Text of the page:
Diamond market sentiment weakened in March as concerns rose about Russian sanctions, US inflation and China’s Covid-19 restrictions. Prices softened, particularly for goods below 0.30 carats, Rapaport Group said in a release.
The RapNet Diamond Index (RAPI™) for 1-carat diamonds rose 0.5% in March and 13.5% through the first quarter. The index for 0.30-carat goods fell 3.9% during the month.
RapNet Diamond Index (RAPI™)
|March||1Q 2022||Year on Year|
Apr. 1, 2021, to Apr. 1, 2022
|RAPI 0.30 ct.||-3.9%||2.8%||2.4%|
|RAPI 0.50 ct.||-1.6%||8.6%||12.1%|
|RAPI 1 ct.||0.5%||13.5%||31.0%|
|RAPI 3 ct.||0.7%||14.0%||34.9%|
All RAPI size categories declined from the second week of March onward, Rapaport said. This ended a three-month period of consistent, sharp increases that ultimately proved unsustainable in the volatile geopolitical and economic environment, it pointed out.
The March decreases fuelled uncertainty. Buyers were waiting for further price drops; suppliers were willing to negotiate in order to raise liquidity and offload less-desirable goods.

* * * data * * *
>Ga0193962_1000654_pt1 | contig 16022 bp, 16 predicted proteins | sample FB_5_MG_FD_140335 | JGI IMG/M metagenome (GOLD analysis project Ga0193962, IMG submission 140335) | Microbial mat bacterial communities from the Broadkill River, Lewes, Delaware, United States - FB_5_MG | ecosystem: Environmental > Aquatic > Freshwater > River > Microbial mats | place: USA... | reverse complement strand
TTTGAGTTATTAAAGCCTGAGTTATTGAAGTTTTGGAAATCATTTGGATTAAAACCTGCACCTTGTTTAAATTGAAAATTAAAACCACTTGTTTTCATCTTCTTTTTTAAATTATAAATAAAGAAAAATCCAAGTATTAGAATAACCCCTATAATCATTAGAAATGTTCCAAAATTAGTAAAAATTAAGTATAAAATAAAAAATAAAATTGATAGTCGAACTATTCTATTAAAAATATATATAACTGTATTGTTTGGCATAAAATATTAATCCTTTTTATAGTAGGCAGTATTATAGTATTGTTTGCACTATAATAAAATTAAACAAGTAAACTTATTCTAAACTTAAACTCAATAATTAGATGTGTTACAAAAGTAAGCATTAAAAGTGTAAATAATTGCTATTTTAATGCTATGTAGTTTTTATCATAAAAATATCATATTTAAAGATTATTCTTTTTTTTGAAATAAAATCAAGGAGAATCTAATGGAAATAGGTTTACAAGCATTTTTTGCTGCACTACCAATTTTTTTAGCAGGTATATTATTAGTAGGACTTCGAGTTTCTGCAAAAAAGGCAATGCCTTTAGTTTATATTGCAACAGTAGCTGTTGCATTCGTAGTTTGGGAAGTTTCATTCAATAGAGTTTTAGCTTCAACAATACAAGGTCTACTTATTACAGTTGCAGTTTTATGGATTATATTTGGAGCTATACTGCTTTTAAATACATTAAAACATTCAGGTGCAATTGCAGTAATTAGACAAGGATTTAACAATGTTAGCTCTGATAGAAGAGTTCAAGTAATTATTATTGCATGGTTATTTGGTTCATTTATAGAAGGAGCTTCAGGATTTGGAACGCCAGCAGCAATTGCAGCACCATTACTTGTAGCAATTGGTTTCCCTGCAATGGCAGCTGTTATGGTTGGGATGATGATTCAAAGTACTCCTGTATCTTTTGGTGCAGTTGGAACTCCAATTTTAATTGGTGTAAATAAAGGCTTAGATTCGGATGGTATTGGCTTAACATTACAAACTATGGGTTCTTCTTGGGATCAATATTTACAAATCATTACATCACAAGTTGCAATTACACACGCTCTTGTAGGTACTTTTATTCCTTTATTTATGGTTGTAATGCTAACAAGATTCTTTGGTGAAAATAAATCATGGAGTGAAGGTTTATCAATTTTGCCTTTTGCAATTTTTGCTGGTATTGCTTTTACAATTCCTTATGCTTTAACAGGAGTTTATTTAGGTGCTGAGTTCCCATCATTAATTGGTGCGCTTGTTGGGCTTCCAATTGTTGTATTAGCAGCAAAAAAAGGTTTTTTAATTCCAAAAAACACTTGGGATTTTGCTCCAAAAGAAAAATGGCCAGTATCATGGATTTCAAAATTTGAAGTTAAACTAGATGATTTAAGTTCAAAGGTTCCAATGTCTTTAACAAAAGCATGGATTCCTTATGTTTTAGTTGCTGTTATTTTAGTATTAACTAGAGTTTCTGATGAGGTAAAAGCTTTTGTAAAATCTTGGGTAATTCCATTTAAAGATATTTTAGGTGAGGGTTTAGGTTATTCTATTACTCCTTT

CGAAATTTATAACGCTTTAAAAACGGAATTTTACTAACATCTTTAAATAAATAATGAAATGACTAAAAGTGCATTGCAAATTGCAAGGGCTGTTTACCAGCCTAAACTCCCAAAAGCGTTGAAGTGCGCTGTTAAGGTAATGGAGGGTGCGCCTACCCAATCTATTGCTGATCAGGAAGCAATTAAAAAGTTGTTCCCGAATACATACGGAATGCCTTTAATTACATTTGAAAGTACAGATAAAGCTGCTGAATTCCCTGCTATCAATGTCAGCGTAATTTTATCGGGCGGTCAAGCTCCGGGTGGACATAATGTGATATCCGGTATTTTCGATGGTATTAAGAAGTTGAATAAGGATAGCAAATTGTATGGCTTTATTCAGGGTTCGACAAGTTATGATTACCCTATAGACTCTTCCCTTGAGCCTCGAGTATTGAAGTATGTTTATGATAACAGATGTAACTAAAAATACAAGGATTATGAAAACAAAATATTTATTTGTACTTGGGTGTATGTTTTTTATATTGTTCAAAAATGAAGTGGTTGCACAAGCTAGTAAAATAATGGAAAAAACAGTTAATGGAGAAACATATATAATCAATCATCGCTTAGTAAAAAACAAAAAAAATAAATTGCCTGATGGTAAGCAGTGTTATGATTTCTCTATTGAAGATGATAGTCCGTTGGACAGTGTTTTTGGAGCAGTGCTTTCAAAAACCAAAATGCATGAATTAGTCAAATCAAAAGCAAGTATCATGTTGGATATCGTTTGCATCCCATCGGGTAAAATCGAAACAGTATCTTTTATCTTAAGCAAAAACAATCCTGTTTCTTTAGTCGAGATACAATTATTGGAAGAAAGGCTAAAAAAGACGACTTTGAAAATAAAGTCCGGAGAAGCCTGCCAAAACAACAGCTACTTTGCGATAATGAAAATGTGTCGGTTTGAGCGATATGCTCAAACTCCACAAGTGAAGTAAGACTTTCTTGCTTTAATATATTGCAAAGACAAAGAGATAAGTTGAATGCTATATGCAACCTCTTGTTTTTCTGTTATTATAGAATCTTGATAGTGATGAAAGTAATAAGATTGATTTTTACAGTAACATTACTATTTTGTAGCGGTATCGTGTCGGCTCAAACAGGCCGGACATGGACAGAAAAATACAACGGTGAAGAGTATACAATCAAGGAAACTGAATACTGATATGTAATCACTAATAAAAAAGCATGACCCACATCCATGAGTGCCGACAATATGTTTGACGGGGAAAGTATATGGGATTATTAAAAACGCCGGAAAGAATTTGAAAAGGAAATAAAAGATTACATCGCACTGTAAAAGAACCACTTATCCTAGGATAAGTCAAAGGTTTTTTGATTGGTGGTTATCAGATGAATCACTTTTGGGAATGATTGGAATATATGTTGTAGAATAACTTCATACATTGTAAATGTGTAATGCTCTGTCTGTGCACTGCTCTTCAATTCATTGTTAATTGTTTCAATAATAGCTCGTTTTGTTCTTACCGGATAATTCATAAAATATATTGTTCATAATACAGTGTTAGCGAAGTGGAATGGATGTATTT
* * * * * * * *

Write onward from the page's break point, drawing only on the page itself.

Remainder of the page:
Polished inventory levels held steady overall but rose in weaker categories as sales of those items slackened. The decline in polished demand left rough dealers and manufacturers cautious. Factories continued producing polished from the large volume of rough they’d bought in January and February.
The US government has enacted sanctions on Russian diamonds and payment systems, affecting trade with Alrosa — the largest rough producer by volume. However, it remains legal to manufacture Russian rough in other centres and import the polished to the US, the release noted. Major US retailers and European high-end jewellery brands have enforced their own ethical bans and told suppliers to avoid Russian goods altogether, it noted.
Demand for primary rough supply from Alrosa and De Beers was stable during March despite the sanctions on the former. The miners’ sales offered better value than auctions. Rough traders exercised restraint as prices fell on the secondary market.
High inflation led the US Federal Reserve to raise interest rates for the first time in over three years. Both measures typically reduce consumer demand because of their dampening effect on disposable income. Retail jewellers are therefore buying less amid the renewed uncertainty. They’re carefully managing inventory as the outlook dims for the second half of 2022.